Introduced a few cycles back, the Application Development track will continue to have a focus on improving the Ubuntu SDK, tools and documentation we provide for app developers.  We also want to introduce sessions focused on teaching app development using the SDK, the various platform services available, as well as taking a deeper dive into specifics parts of the Ubuntu UI Toolkit.

Track Leads:

  • Michael Hall
  • David Planella
  • Alan Pope
  • Zsombor Egri
  • Nekhelesh Ramananthan

Cloud DevOps

This is the counterpart of the Application Development track for those with an interest in the cloud.  This track will have a dual focus on planning improvements to the DevOps tools like Juju, as well as bringing DevOps up to speed with how to use them in their own cloud deployments.  Learn how to write charms, create bundles, and manage everything in a variety of public and private clouds.

Track Leads:

  • Jorge Castro
  • Marco Ceppi
  • Patricia Gaughen
  • Jose Antonio Rey

Community

The community track has been a stable of UDS for as long as I can remember, and it’s still here in the Ubuntu Online Summit.  However, just like the other tracks, we’re looking beyond just planning ways to improve the community structure and processes.  This time we also want to have sessions showing users how they can get involved in the Ubuntu community, what teams are available, and what tools they can use in the process.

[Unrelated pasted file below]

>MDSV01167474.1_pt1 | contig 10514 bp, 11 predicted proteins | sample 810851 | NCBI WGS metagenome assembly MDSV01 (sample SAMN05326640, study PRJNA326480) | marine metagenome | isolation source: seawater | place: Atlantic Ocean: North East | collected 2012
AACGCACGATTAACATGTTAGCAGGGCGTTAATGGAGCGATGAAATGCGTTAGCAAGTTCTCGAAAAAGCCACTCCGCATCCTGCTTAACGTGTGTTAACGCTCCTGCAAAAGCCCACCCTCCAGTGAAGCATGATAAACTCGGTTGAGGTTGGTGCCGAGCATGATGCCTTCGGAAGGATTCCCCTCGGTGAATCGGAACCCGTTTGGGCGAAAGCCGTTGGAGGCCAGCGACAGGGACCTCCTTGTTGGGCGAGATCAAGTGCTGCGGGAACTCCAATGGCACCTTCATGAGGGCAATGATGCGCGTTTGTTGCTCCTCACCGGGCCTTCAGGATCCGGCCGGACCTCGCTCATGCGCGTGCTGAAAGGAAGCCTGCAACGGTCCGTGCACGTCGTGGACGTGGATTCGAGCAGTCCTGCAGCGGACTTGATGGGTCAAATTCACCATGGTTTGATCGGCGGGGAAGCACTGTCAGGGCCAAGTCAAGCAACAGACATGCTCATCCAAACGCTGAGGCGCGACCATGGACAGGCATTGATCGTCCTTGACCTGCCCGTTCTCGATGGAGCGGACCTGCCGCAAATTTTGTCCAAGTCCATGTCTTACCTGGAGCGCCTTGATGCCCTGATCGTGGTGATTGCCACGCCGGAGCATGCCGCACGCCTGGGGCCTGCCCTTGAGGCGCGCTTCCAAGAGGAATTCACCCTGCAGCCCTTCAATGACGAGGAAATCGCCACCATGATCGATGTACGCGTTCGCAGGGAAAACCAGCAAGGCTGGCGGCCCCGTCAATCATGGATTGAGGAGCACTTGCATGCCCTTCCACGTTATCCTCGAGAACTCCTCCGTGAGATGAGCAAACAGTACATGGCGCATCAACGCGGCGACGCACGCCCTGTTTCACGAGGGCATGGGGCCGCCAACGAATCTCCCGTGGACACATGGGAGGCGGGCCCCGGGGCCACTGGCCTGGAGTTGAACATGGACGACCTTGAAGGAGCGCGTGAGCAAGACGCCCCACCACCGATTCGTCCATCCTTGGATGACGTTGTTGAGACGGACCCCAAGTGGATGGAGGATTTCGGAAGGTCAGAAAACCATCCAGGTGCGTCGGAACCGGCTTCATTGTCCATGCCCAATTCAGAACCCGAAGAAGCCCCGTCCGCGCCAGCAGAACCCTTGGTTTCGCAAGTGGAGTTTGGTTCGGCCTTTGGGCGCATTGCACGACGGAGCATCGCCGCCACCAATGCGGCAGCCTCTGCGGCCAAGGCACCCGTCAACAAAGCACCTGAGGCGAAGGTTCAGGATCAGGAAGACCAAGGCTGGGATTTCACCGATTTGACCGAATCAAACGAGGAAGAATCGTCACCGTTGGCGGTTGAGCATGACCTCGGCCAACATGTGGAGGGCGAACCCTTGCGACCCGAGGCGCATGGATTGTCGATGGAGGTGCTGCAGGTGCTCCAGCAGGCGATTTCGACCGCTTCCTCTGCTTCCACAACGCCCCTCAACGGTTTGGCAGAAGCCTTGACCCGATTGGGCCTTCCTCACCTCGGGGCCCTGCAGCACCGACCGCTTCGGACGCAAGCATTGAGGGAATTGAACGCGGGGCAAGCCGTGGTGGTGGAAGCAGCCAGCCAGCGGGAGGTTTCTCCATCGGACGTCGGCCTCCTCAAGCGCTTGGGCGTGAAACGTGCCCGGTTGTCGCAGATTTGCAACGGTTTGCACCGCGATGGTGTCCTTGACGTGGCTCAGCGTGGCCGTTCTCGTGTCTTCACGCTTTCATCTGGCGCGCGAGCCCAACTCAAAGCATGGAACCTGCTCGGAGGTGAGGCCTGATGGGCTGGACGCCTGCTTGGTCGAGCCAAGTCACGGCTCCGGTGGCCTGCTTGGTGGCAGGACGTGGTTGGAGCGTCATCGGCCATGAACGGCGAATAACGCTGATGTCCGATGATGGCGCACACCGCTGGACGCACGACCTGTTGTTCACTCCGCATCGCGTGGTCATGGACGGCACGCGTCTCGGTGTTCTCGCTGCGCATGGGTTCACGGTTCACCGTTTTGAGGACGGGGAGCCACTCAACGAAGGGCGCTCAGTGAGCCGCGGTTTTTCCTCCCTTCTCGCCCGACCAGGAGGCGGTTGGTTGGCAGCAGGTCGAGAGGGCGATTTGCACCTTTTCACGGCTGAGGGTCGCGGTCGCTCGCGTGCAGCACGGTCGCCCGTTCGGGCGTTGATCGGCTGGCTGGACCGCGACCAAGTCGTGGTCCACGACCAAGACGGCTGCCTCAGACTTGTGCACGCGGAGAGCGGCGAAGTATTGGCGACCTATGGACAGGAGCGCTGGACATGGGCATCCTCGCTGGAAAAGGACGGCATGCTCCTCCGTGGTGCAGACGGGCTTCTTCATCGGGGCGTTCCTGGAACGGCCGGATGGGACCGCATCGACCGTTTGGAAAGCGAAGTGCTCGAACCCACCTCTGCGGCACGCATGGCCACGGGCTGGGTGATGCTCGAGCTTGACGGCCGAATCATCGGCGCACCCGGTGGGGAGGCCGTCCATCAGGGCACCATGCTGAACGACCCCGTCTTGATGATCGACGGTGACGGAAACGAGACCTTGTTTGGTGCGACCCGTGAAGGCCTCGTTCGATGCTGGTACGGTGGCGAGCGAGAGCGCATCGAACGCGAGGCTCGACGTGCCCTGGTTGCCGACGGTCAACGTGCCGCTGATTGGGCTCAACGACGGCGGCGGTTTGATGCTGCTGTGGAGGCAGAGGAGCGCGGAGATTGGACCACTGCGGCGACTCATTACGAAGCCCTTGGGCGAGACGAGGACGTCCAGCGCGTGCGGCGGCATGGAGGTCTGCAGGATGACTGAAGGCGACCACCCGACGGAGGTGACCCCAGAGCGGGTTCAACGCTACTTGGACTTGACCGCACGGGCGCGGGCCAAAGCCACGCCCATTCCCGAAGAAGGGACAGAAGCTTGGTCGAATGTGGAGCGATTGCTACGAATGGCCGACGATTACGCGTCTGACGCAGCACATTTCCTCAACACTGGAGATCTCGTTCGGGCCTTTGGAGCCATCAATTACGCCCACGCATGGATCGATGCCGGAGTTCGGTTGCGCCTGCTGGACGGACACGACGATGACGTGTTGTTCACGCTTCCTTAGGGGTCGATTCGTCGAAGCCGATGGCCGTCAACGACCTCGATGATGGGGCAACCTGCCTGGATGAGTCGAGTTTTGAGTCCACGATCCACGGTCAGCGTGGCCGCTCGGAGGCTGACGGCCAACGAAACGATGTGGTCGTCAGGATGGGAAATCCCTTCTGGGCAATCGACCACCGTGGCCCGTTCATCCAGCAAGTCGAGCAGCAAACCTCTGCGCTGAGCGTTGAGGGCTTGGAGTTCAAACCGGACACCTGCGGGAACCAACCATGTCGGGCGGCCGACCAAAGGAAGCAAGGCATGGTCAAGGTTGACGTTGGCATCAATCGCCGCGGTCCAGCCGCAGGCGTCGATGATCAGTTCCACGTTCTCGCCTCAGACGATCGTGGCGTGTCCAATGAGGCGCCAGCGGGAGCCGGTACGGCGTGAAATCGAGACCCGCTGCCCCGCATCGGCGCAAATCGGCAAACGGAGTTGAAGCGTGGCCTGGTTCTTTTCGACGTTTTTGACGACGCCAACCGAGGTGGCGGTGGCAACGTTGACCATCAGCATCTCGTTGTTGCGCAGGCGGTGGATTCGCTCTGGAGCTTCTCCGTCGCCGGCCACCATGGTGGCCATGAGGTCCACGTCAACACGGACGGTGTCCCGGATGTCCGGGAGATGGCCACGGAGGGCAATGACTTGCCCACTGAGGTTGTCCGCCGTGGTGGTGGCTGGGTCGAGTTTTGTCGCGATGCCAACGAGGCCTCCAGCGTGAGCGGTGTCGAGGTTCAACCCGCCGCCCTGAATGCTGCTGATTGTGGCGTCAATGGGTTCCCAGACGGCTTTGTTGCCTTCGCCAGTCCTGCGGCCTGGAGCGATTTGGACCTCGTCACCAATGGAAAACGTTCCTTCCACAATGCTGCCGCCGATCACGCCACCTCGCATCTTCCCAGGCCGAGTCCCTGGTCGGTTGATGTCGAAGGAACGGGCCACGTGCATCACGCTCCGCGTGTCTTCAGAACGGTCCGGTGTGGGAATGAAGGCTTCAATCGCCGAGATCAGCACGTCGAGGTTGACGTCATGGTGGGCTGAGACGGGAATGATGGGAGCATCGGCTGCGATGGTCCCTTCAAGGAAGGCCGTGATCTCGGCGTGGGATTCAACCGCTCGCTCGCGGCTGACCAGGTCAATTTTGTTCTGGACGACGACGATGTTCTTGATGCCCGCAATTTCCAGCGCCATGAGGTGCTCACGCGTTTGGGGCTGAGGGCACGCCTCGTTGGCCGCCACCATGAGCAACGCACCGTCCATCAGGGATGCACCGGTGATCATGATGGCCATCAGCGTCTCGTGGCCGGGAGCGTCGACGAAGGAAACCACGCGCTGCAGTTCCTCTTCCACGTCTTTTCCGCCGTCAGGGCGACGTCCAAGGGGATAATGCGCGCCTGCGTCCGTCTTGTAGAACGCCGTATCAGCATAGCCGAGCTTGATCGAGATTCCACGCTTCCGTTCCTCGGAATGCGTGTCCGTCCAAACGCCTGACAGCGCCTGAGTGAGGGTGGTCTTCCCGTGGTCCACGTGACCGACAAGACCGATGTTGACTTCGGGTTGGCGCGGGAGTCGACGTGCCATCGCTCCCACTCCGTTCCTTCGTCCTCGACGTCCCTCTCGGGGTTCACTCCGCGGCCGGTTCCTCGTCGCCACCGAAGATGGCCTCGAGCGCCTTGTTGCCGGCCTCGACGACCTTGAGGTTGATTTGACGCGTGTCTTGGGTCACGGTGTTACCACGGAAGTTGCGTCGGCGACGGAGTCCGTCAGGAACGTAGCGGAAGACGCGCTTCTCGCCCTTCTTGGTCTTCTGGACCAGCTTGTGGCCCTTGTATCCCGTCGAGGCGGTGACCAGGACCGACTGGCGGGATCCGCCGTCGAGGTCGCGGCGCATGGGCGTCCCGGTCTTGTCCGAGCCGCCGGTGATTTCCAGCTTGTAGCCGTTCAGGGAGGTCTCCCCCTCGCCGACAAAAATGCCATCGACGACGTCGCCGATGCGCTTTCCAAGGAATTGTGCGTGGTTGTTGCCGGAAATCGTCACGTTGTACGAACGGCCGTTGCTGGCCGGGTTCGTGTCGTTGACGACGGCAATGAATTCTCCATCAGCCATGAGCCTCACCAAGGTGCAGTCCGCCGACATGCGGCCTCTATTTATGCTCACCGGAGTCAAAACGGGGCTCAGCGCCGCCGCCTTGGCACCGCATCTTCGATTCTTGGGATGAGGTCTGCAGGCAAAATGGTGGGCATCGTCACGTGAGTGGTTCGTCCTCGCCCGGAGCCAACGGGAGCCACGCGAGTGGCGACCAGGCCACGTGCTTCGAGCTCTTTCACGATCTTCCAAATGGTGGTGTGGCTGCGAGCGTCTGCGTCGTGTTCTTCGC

Track Leads:

  • Daniel Holbach
  • Jose Antonio Rey
  • Laura Czajkowski
  • Svetlana Belkin
  • Pablo Rubianes

Users

This is a new track and one I’m very excited about. We are all users of Ubuntu, and whether we’ve been using it for a month or a decade, there are still things we can all learn about it. The focus of the Users track is to highlight ways to get the most out of Ubuntu, on your laptop, your phone or your server.  From detailed how-to sessions, to tips and tricks, and more, this track can provide something for everybody, regardless of skill level.

Track Leads:

  • Elizabeth Krumbach Joseph
  • Nicholas Skaggs
  • Valorie Zimmerman

So once again, it’s time to get those sessions in.  Visit this page to learn how, then start thinking of what you want to talk about during those three days.  Help the track leads out by finding more people to propose more sessions, and let’s get that schedule filled out. I look forward to seeing you all at our first ever Ubuntu Online Summit.

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Michael Hall

I’ve just finished the last day of a week long sprint for Ubuntu application development. There were many people here, designers, SDK developers, QA folks and, which excited me the most, several of the Core Apps developers from our community!

image20140520_0048I haven’t been in attendance at many conferences over the past couple of years, and without an in-person UDS I haven’t had a chance to meetup and hangout with anybody outside of my own local community. So this was a very nice treat for me personally to spend the week with such awesome and inspiring contributors.